Sheffield health worker launches '˜much needed' children's book

A recognised need for literature that explains mental health issues to children in a way they can understand, spurred a Sheffield woman to put pen to paper.

Wednesday, 17th January 2018, 4:14 pm
Updated Wednesday, 17th January 2018, 4:15 pm

Mental health worker Sarah Eason realised there was a big void in explanatory children’s books when she herself was faced with a real life dilemma..

She said: “The book was written after a friend of mine needed to explain psychosis to their seven-year old.

“I couldn’t find anything when searching in my local library at the time, last Easter, so decided to have a go myself at writing a children’s book.”

She continued: “I attend a creative writing group at Frecheville library, which gave me the confidence to write.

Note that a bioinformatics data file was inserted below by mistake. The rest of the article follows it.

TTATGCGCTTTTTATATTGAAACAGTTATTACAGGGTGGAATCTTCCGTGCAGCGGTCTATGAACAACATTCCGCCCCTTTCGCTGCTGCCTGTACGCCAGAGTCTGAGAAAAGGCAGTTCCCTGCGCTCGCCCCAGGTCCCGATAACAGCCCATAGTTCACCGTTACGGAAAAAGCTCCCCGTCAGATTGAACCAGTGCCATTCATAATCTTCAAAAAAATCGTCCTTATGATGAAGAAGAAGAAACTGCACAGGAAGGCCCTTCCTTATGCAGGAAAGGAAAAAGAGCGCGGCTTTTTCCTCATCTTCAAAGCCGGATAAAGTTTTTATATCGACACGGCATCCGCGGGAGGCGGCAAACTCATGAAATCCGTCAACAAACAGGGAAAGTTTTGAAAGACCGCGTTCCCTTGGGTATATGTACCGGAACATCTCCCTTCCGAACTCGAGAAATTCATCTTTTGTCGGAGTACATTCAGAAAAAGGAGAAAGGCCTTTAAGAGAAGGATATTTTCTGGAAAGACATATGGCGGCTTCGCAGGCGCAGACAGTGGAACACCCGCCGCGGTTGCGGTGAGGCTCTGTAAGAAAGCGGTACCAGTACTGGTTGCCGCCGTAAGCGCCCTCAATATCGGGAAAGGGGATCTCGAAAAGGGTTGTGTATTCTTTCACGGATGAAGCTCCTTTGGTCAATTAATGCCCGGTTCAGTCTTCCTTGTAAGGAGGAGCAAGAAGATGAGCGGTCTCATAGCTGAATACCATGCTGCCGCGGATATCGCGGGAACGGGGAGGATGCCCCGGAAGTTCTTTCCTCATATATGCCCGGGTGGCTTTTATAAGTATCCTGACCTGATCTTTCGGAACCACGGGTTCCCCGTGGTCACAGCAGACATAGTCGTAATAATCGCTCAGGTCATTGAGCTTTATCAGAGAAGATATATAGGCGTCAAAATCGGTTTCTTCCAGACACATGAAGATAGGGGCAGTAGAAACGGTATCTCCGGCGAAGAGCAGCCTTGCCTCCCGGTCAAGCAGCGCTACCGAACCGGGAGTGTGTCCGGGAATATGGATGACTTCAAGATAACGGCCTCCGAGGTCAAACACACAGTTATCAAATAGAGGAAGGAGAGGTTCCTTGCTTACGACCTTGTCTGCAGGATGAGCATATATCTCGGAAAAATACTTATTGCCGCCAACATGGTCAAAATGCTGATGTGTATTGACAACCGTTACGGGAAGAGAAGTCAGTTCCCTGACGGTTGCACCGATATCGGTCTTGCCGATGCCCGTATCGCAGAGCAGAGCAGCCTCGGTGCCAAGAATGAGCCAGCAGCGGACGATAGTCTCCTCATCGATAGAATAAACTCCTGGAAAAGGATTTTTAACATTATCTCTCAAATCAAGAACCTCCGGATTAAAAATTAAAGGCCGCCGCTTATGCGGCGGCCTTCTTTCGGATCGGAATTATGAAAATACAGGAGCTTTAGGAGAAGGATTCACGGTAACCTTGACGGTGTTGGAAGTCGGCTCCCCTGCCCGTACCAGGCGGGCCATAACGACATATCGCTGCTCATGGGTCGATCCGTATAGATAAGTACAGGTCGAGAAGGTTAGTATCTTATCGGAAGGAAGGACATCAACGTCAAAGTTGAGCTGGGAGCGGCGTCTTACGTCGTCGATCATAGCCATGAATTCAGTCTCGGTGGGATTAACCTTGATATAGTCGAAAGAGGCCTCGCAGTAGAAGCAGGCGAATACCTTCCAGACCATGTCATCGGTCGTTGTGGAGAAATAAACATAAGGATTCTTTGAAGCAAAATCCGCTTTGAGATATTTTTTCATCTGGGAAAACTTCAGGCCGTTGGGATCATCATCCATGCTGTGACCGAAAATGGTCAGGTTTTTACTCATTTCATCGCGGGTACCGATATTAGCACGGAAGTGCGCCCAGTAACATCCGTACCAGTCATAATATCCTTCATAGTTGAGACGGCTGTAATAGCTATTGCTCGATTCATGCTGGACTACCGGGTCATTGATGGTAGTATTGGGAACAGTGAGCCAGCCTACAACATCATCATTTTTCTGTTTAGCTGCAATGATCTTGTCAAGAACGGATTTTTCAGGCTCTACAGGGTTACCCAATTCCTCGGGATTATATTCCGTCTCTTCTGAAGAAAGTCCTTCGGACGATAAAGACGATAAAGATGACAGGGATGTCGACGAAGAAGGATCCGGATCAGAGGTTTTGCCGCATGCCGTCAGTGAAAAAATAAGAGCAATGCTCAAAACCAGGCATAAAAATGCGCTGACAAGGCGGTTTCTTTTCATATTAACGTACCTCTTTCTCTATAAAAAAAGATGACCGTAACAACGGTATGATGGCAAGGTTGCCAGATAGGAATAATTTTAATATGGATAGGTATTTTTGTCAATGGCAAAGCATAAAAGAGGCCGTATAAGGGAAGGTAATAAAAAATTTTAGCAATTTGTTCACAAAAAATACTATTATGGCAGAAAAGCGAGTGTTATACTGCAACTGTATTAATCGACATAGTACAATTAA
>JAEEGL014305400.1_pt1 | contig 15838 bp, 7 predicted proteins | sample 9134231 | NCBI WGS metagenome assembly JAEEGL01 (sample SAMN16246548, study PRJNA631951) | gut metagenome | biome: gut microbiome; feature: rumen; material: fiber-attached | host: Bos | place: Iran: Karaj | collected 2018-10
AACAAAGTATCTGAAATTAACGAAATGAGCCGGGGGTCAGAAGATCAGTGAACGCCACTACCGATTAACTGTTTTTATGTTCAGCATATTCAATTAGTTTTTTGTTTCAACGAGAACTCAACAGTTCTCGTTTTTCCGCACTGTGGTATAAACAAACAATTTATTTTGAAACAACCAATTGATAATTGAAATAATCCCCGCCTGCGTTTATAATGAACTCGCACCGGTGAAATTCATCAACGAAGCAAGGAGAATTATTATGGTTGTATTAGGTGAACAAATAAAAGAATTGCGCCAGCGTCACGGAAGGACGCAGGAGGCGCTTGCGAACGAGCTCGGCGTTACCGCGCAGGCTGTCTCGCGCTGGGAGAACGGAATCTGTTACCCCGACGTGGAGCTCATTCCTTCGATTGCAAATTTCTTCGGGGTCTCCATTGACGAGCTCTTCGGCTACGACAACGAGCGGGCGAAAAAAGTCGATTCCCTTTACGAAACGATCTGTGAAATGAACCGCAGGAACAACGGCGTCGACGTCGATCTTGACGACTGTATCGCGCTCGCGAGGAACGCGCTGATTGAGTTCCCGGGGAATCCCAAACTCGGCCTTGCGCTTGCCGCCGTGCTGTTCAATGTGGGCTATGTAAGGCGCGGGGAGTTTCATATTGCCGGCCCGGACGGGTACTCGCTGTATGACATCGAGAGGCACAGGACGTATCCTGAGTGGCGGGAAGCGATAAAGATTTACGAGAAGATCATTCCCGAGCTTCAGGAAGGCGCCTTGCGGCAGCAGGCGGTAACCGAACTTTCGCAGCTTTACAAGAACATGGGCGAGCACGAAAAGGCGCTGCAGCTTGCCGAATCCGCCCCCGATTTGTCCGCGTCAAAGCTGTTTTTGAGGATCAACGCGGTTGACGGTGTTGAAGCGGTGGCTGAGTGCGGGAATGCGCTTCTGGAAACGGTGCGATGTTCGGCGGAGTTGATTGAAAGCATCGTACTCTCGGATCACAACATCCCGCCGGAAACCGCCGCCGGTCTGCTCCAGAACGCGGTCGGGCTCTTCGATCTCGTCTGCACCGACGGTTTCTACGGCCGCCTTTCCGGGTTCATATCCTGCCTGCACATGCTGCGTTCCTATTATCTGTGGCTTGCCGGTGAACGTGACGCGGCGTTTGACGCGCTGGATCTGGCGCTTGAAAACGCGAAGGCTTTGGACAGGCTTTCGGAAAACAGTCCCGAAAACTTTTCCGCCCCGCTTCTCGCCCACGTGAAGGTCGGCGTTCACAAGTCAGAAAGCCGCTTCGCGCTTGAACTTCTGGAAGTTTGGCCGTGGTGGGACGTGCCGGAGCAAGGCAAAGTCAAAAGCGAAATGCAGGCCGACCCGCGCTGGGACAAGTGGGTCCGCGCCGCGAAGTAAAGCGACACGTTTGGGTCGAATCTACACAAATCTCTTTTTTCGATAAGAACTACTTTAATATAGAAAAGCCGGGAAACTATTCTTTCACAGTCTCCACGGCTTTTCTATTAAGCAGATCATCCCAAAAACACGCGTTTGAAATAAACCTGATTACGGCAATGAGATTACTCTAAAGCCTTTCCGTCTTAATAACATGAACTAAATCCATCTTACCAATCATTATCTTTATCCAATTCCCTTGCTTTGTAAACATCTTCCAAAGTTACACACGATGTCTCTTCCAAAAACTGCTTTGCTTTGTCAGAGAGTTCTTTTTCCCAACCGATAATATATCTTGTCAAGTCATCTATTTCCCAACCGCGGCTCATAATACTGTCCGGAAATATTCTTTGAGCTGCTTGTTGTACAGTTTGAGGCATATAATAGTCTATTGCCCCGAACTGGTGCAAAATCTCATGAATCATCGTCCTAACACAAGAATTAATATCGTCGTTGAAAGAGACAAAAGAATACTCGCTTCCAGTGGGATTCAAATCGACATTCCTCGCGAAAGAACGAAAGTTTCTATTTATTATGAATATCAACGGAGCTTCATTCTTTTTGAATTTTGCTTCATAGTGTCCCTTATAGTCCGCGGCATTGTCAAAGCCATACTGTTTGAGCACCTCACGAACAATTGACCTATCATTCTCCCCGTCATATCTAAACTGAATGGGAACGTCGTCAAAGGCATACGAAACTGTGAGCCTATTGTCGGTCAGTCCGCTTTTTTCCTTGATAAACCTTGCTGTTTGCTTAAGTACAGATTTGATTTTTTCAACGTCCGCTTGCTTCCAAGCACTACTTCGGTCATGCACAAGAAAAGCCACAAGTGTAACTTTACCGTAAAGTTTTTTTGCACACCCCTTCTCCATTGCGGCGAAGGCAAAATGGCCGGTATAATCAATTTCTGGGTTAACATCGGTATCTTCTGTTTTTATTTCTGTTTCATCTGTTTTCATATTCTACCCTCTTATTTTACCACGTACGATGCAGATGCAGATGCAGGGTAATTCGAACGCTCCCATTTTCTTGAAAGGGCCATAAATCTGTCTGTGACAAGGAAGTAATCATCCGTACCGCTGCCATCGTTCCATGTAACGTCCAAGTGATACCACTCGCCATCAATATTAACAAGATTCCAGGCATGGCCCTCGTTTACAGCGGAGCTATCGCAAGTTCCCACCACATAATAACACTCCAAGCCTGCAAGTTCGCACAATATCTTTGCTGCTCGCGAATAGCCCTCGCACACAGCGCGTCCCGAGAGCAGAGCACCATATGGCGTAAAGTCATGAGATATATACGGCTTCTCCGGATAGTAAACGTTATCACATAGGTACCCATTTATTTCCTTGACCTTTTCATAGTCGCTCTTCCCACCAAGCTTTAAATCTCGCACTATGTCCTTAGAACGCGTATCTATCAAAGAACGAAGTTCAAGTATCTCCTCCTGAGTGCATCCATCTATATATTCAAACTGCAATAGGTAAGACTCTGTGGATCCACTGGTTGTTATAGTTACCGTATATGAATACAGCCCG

“I can’t draw for toffee, but a work colleague of mine stepped in and illustrated the book beautifully.”

Sarah’s book aims to promote helpful discussion with children.

It is called Sunshine Hospital, and is based on animal characters.

The story’s central character, a mouse called Marzie, is a mental health nurse, and supports ‘her friends’ who have anxiety, depression, psychosis and memory problems.

Sunshine Hospital is self published, and can be purchased on Amazon.

For every book sold, £1.82 is returned to Sarah, to be donated to Rethink and Mind charities.

Sarah hopes her book will help people who are struggling to explain difficult situations to children.

Shehas worked in mental health services for 18 years, and is based at the city’s Northern General Hospital.